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Hone Your Humor: A Leader's Secret Advantage

What soap is to the body, laughter is to the soul. – Proverb

People love to laugh because it feels good. A deep belly laugh does wonders to relationships and so does a smile on a friend’s face. Humor can change a person’s outlook and attitude toward life. When you look on the bright side of life, it reflects on your wholehearted approach to dealing with people and problems. It can even boost energy and reduce stress. This is why humor can be a leader’s secret advantage and power tool in difficult situations.

Laughter brings calm, grace, reduced stress and a new perspective to difficult situations. Humor soothes times of conflict, and children need to know they can get through these troubling times with a light-hearted approach.

There is actually a science to the study of laughter. In an article by Barbara Butler, Laughter: The Best Medicine, she states that Gelotology (from the Greek root gelos (to laugh), is an actual scientific term coined in 1964 by Dr. Edith Trager and Dr. W.F. Fry. Butler outlines some of the effects of laughter on our whole being. These effects are also important for children to know.

Humor really is good for you:

15 psychological and physiological benefits of humor (Berk, 2001).

8 psychological benefits of humor:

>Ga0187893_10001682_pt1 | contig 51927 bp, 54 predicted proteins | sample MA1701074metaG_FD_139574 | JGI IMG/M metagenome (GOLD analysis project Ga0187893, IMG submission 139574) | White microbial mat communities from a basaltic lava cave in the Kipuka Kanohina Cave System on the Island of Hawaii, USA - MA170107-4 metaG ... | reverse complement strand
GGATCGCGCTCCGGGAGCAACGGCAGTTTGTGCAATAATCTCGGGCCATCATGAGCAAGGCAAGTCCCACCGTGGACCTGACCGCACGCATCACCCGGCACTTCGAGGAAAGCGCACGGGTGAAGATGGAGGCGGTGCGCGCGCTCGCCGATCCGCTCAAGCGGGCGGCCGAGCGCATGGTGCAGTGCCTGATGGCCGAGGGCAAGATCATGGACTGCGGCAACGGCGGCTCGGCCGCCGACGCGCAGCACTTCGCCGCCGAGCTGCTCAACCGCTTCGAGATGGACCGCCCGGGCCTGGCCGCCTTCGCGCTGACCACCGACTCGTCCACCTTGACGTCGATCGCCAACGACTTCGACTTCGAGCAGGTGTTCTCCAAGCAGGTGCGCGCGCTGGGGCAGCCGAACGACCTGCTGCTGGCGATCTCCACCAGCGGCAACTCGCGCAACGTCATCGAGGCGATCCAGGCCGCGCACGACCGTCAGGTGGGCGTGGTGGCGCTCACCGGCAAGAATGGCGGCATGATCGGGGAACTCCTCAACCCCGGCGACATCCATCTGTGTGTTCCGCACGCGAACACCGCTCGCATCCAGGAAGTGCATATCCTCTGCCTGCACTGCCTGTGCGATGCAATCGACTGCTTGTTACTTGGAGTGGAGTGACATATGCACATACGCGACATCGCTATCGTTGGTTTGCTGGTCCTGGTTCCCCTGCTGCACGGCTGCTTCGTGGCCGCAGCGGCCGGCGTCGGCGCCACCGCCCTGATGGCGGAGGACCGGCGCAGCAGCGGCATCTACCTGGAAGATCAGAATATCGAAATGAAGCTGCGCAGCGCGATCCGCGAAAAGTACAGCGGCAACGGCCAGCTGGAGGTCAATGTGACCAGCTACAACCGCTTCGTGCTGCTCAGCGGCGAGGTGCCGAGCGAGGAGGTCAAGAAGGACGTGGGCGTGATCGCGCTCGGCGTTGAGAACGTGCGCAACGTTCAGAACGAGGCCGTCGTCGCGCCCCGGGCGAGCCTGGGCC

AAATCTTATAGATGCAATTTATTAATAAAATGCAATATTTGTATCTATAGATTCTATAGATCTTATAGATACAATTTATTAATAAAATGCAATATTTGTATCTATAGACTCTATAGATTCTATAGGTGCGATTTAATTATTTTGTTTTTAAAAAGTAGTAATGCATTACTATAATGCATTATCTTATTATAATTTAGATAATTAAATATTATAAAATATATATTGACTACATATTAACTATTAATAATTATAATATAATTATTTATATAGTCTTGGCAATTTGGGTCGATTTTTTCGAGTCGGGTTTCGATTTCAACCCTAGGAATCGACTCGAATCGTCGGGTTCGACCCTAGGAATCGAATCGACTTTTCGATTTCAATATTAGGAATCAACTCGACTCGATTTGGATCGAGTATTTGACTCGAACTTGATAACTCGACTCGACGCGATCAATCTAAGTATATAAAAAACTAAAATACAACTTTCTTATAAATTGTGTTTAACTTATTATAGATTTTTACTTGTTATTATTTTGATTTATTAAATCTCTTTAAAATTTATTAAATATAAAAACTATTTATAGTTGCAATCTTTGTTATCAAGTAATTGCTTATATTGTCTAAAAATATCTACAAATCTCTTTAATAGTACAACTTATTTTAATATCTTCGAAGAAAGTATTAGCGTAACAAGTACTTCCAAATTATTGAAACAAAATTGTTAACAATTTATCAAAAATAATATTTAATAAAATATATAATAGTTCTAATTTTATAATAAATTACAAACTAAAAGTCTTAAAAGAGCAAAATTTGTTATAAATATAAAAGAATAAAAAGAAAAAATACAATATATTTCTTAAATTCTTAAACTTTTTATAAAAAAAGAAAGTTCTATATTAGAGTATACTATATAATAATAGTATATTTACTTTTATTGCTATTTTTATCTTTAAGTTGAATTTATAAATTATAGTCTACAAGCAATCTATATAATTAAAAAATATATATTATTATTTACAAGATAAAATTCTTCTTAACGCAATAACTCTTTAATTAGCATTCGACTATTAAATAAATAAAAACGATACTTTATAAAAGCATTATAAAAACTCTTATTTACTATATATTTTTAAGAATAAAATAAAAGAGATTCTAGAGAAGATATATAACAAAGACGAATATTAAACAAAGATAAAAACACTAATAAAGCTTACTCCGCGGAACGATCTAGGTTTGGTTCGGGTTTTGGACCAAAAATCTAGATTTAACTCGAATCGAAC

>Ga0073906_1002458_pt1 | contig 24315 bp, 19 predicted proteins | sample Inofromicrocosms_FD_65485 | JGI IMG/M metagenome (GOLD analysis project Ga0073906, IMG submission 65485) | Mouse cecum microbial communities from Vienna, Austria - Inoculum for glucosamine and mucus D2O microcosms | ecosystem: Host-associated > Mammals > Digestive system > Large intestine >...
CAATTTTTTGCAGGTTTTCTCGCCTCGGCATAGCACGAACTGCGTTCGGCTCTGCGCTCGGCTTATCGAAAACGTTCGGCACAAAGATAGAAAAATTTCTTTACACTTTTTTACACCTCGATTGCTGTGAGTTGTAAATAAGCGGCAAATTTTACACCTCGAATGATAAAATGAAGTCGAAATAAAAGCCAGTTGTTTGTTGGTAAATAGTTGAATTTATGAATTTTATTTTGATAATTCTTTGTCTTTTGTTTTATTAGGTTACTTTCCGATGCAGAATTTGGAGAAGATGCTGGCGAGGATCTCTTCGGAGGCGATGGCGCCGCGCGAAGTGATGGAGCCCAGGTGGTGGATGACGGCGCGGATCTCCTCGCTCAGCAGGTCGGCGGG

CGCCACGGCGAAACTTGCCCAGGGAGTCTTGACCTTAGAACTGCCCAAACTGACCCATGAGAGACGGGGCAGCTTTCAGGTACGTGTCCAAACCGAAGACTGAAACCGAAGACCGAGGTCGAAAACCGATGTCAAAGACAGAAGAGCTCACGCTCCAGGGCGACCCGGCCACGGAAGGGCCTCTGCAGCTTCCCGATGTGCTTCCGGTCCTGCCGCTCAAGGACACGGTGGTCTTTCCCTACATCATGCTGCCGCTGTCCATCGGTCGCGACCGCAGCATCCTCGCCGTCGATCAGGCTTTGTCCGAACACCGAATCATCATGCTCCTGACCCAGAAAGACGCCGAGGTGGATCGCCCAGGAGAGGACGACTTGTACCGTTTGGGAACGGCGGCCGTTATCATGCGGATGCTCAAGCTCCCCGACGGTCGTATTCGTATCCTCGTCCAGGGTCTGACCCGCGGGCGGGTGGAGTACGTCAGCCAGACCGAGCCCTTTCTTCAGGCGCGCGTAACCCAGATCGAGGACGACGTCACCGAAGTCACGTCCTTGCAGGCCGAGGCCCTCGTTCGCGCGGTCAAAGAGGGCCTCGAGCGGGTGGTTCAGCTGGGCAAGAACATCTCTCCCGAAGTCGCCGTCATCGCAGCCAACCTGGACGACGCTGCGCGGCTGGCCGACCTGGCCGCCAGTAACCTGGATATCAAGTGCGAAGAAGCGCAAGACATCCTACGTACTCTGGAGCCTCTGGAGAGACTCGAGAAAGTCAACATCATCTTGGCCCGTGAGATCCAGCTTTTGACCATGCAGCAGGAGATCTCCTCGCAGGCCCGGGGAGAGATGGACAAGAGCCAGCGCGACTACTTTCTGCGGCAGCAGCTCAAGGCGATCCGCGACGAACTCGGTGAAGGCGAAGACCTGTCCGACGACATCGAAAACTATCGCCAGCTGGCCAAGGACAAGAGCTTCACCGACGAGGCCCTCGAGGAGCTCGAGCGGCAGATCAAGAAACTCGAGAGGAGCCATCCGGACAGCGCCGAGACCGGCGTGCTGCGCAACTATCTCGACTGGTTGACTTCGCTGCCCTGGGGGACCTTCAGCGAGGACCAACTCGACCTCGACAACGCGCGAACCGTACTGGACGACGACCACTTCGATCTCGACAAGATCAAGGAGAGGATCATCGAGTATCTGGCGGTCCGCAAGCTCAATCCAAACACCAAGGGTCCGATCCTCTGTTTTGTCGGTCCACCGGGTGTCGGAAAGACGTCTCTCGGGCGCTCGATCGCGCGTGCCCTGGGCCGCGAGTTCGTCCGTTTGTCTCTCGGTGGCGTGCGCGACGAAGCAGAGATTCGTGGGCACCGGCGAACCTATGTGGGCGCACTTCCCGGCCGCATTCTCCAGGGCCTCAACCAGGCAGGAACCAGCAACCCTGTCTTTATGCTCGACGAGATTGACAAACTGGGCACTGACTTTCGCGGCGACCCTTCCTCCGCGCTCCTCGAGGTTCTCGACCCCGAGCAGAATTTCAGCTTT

1. Reduces anxiety

2. Reduces tension

3. Reduces stress

4. Reduces depression

5. Reduces loneliness

6. Improves self-esteem

7. Restores hope and energy

8. Provides a sense of empowerment and control

7 physiological benefits of laughter:

1. Improves mental functioning

2. Exercises and relaxes muscles

3. Improves respiration

4. Stimulates circulation

5. Decreases stress hormones

6. Increases immune system defenses

7. Increases production of endorphins

Humor is also a great motivator. Laughing with others builds confidence, brings people together, and pokes fun at our common dilemmas and circumstances. In an article on business humor by Meredith O’Connor, she writes that humor is a great way to defuse difficult issues or deflect criticism.

“As for leadership,” says Suzanne Bates, “humor actually increases your stature as a leader. Think about it – if you can warm up the room and make people smile, you stand out,” says Bates. “You gain the respect of your friends, you appear confident and in control. Who looks like a leader? The one who is stiff and formal, or the one who can help the whole group loosen up?”

Ralph Emerson’s quote on life says it all:

To laugh often and love much; To win the respect of intelligent people and the affection of children; To earn the approval of honest critics and endure the betrayal of false friends; To appreciate beauty; To find the best in others; To give of one's self; To leave the world a bit better, whether by a healthy child, a garden patch, or a redeemed social condition; To have played and laughed with enthusiasm and sung with exultation; To know even one life has breathed easier because you have lived; This is to have succeeded.

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